Further, and like the Google Books case, it was unlikely that a subscriber would “go through the trouble of running countless searches to reconstruct a full broadcast.” Remember in the Google Books case, its search/retrieval algorithm and blackout patterns rendered that result impossible. Though possible here the judge found it too improbable to impact the legal analysis.
Fair use triumphs again!
The remaining four services TVEyes, Inc. provides its customers was the subject of concern in the 2015 decision: archiving by users with the contents stored solely on the TVEyes, Inc. server, sharing via email a URL link to a video clip, downloading and permanent storage of video clips on customer devices and a date-time search feature.
Content remains searchable and available on the TVEyes server for a period 32 days. A subscriber has the ability—once a clip has been identified within that 32 day window— to “archive” the clip, that is tag it so that repeat searches would not be needed to locate the clip again. The clip remains available to the subscriber indefinitely. However, the archived clips are not stored on the subscriber’s computer but remain on TVEyes’ server, but are easily retrievable by the subscriber. The court observed that the ability to archive clips for reviewing at a later date helped promote the public discourse necessary for democracy and the free exchange of ideas. As the archive function complements the service’s main search and index function, the court concluded it was fair use.
The remaining three features did not fare so well in terms of fair use. Subscribers can also share clips by sending a URL link. “The link is public, meaning the recipient does not need to possess TVEyes login credentials in order to access the video.” While this feature can further help users engage in commentary, criticism and other fair uses listed in the fair use statute the court observed the “substantial potential for abuse.” There is no control over who could eventually access the link-clip or to what use that clip would be put. However the court was quick to add that once TVEyes, Inc. develops “reasonable and adequate protections” and demonstrates the effectiveness of those measures this feature might be considered fair use.
The court concluded that allowing subscribers to download and store clips on their own devices was not fair use as the feature “goes well beyond TVEyes’ transformative services of searching and indexing.” While the ability to “download unlimited clips to keep forever and distribute freely may be attractive” the court felt it insufficiently related to the transformative public benefit the service provides. A final service provided was the ability to search by date-time. Date-time constitute about 5.5% of all searches on the service. TVEyes argued that date-time is a necessary companion to its keyword searching, i.e., clips are located by searching the closed-captioning associated with a particular clip. Closed-captioning is riddled with errors so time-date increases the chance the user will locate a relevant clip, but this is true if the user knows the exact date-time (up to a 10 minute window) of the original broadcast airing. The court however viewed the feature as a “content delivery tool for users who already know what they seek” and concluded the feature was not fair use. Stay Tuned: in late 2015 the judge cleared the way for the parties’ ability to appeal the district court to the United States Court of Appeals for the Second Circuit, the same circuit that decided the Google Books and HathiTrust cases. The fair use determinations should be upheld on appeal.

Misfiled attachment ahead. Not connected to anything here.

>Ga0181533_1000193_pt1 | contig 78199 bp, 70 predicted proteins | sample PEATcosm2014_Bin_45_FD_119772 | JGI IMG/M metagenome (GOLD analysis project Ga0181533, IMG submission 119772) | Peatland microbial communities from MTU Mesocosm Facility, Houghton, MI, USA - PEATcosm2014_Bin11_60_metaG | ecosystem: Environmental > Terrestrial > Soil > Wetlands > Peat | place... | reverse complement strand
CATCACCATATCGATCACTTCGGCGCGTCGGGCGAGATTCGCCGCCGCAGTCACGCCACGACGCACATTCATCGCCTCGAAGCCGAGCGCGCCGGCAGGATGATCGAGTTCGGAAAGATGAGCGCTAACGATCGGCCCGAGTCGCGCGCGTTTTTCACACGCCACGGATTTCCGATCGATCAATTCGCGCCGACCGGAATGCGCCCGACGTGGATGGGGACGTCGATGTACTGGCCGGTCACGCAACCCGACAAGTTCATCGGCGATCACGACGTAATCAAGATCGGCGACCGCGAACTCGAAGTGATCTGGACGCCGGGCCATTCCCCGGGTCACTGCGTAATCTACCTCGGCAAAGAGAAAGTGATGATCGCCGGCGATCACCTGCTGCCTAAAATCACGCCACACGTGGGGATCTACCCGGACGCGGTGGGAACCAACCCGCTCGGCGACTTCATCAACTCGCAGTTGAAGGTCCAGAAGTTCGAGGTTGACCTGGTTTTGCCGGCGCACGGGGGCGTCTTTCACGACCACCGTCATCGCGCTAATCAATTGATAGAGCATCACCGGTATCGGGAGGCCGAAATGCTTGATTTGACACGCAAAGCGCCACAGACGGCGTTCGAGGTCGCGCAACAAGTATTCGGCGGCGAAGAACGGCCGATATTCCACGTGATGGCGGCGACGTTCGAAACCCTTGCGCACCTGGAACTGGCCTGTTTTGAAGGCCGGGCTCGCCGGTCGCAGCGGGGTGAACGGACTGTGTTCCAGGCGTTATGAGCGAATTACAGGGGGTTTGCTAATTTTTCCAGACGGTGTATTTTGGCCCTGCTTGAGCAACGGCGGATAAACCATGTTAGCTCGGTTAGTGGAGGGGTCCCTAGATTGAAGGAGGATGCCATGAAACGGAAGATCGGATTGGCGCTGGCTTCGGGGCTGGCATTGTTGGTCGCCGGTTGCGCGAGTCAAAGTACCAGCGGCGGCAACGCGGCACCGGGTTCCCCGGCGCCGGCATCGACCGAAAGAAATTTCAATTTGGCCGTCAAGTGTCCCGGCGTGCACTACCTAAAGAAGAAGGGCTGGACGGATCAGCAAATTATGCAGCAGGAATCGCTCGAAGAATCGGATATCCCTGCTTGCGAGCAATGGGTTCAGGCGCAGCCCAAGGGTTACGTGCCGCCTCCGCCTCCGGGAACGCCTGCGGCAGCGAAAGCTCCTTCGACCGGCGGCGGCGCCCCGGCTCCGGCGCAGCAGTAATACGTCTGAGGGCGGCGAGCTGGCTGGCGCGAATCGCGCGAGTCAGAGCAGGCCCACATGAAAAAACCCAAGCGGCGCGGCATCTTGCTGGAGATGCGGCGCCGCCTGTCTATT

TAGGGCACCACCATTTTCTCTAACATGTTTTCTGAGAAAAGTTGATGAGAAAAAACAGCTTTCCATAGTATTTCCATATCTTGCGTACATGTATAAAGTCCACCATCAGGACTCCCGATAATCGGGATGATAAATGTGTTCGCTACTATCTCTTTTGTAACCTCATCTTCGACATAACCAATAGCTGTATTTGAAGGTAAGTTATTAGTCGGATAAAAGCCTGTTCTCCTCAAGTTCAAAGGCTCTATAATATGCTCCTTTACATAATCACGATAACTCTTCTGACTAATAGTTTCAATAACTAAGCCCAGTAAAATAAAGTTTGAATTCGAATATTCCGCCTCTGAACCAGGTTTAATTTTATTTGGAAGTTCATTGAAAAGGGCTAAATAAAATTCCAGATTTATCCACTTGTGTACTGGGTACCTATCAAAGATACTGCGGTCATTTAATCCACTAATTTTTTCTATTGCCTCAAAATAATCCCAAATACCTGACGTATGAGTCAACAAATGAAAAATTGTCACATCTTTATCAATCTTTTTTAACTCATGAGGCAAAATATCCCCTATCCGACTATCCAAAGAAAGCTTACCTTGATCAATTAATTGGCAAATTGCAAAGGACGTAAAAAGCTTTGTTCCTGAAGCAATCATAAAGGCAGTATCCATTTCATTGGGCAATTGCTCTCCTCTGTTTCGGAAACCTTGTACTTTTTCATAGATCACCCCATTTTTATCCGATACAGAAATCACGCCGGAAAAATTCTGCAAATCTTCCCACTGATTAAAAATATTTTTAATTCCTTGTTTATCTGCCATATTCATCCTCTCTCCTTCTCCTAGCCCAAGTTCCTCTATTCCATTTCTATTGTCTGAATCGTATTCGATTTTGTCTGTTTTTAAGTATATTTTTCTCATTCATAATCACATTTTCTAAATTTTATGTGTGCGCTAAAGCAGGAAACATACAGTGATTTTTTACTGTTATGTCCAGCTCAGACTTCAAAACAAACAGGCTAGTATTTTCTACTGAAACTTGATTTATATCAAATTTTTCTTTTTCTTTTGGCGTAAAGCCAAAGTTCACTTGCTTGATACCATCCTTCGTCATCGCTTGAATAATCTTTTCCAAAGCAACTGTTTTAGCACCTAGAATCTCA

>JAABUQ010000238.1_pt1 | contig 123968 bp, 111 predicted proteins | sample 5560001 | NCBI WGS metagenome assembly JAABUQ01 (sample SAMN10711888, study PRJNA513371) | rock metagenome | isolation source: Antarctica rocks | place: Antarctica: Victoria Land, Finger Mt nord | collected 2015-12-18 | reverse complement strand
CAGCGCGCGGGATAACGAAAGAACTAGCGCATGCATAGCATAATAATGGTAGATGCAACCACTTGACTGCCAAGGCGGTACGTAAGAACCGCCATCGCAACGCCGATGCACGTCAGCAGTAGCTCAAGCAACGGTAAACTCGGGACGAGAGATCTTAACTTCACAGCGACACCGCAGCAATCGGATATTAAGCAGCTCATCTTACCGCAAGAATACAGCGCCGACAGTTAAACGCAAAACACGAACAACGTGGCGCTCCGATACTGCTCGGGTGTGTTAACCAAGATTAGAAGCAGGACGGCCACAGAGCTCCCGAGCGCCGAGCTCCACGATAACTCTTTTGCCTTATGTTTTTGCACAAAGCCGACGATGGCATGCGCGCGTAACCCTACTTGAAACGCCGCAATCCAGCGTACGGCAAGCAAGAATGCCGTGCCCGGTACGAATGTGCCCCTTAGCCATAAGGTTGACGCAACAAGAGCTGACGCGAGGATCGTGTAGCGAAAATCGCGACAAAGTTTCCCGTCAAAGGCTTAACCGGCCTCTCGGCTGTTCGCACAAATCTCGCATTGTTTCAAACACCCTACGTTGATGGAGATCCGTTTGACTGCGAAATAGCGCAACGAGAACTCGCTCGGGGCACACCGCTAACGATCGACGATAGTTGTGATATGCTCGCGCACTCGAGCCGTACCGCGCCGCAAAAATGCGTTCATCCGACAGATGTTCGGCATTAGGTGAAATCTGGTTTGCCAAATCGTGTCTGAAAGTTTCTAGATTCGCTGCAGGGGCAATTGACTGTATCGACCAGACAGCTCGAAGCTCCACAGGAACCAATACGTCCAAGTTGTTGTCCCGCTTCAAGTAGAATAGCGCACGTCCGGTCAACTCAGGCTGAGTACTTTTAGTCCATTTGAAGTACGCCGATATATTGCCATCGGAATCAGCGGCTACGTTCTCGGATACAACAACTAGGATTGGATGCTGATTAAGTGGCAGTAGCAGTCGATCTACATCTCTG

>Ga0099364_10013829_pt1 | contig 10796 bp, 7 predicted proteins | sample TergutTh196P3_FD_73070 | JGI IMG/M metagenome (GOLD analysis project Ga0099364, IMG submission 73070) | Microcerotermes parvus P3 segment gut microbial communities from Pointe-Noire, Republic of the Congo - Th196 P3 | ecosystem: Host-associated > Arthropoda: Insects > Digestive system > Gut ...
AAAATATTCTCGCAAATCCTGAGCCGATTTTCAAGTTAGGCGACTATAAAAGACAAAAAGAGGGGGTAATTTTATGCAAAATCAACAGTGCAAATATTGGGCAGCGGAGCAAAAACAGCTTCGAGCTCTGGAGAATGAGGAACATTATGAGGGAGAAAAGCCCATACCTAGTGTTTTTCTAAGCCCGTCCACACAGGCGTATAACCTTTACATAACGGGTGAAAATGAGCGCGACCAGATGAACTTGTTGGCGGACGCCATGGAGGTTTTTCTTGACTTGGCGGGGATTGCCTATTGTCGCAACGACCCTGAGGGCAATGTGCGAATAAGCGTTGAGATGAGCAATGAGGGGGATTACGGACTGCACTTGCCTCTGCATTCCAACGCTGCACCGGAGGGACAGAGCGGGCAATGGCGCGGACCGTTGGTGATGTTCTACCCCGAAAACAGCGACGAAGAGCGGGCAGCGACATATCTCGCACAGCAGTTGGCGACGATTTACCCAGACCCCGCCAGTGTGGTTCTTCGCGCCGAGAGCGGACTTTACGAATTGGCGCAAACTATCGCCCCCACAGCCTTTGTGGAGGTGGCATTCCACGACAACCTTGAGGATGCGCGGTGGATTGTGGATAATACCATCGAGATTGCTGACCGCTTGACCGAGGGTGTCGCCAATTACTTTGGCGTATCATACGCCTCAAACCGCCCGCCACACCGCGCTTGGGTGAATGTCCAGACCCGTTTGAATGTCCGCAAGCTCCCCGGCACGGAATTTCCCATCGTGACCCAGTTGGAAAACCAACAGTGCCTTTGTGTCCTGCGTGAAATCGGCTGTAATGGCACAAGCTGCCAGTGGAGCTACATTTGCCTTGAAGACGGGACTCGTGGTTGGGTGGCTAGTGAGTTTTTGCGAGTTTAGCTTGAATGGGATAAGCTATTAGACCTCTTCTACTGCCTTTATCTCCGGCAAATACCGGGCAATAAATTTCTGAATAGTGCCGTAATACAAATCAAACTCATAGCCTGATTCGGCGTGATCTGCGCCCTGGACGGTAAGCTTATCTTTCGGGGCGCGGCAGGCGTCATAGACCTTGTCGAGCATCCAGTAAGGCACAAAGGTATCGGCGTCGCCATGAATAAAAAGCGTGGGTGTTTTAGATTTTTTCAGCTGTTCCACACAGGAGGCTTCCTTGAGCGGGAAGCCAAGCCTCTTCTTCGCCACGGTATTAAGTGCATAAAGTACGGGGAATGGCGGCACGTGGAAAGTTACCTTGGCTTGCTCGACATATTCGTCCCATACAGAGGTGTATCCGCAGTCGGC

Building a library of clips might remain prohibited but assuming the URL that subscribers share via email is to a lawfully made copy of the broadcast, sharing a URL to a non-infringing source should also be lawful. The URL itself is not protected by copyright, same as a street address is not. The date-time search feature might meet a similar fate as subscribers arguably use the feature to verify what was reported on a particular date. The court even used the example of Ted Cruz’s staff not being able to locate a particular interview even though staffers knew the date and broadcast of the interview that the closed captioning mechanism translated as “ted crews.” Like the other search feature only “segments” are locatable. If this is the case the feature should be fair use as well. It is similar to the function of cite-checking that many researchers use Google Books to accomplish.
*Note: Guest blogger Tom Lipinski is Dean and Professor at the School of Information Studies, University of Wisconsin—Milwaukee